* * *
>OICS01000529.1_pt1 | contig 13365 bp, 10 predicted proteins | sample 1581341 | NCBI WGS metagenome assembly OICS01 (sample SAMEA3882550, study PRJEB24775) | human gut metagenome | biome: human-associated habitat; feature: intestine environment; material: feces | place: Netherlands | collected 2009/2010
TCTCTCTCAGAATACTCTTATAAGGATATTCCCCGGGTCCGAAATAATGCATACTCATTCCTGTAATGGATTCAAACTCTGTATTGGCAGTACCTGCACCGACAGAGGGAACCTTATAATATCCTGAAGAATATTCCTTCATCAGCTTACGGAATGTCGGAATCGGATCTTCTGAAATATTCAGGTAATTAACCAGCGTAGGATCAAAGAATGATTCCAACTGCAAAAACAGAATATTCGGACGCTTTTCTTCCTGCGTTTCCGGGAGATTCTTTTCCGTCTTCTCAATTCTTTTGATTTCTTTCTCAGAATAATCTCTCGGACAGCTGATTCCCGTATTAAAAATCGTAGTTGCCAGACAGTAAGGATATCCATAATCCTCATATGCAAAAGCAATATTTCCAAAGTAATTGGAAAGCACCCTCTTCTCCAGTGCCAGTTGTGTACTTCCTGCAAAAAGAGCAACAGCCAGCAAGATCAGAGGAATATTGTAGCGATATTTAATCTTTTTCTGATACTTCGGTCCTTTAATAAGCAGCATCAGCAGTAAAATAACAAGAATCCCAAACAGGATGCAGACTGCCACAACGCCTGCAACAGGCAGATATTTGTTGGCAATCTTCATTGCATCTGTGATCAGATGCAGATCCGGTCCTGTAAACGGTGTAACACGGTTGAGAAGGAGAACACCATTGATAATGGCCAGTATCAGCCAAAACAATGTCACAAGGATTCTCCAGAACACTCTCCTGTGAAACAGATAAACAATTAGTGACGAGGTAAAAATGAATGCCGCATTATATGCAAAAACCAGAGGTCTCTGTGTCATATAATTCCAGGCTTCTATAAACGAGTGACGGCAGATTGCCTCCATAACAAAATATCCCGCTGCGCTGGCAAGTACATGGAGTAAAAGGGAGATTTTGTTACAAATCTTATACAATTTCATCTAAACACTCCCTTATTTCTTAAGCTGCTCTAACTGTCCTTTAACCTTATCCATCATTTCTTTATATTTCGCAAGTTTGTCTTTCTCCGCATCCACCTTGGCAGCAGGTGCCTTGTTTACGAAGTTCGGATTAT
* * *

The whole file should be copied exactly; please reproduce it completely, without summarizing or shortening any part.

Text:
>OICS01000529.1_pt1 | contig 13365 bp, 10 predicted proteins | sample 1581341 | NCBI WGS metagenome assembly OICS01 (sample SAMEA3882550, study PRJEB24775) | human gut metagenome | biome: human-associated habitat; feature: intestine environment; material: feces | place: Netherlands | collected 2009/2010
TCTCTCTCAGAATACTCTTATAAGGATATTCCCCGGGTCCGAAATAATGCATACTCATTCCTGTAATGGATTCAAACTCTGTATTGGCAGTACCTGCACCGACAGAGGGAACCTTATAATATCCTGAAGAATATTCCTTCATCAGCTTACGGAATGTCGGAATCGGATCTTCTGAAATATTCAGGTAATTAACCAGCGTAGGATCAAAGAATGATTCCAACTGCAAAAACAGAATATTCGGACGCTTTTCTTCCTGCGTTTCCGGGAGATTCTTTTCCGTCTTCTCAATTCTTTTGATTTCTTTCTCAGAATAATCTCTCGGACAGCTGATTCCCGTATTAAAAATCGTAGTTGCCAGACAGTAAGGATATCCATAATCCTCATATGCAAAAGCAATATTTCCAAAGTAATTGGAAAGCACCCTCTTCTCCAGTGCCAGTTGTGTACTTCCTGCAAAAAGAGCAACAGCCAGCAAGATCAGAGGAATATTGTAGCGATATTTAATCTTTTTCTGATACTTCGGTCCTTTAATAAGCAGCATCAGCAGTAAAATAACAAGAATCCCAAACAGGATGCAGACTGCCACAACGCCTGCAACAGGCAGATATTTGTTGGCAATCTTCATTGCATCTGTGATCAGATGCAGATCCGGTCCTGTAAACGGTGTAACACGGTTGAGAAGGAGAACACCATTGATAATGGCCAGTATCAGCCAAAACAATGTCACAAGGATTCTCCAGAACACTCTCCTGTGAAACAGATAAACAATTAGTGACGAGGTAAAAATGAATGCCGCATTATATGCAAAAACCAGAGGTCTCTGTGTCATATAATTCCAGGCTTCTATAAACGAGTGACGGCAGATTGCCTCCATAACAAAATATCCCGCTGCGCTGGCAAGTACATGGAGTAAAAGGGAGATTTTGTTACAAATCTTATACAATTTCATCTAAACACTCCCTTATTTCTTAAGCTGCTCTAACTGTCCTTTAACCTTATCCATCATTTCTTTATATTTCGCAAGTTTGTCTTTCTCCGCATCCACCTTGGCAGCAGGTGCCTTGTTTACGAAGTTCGGATTAT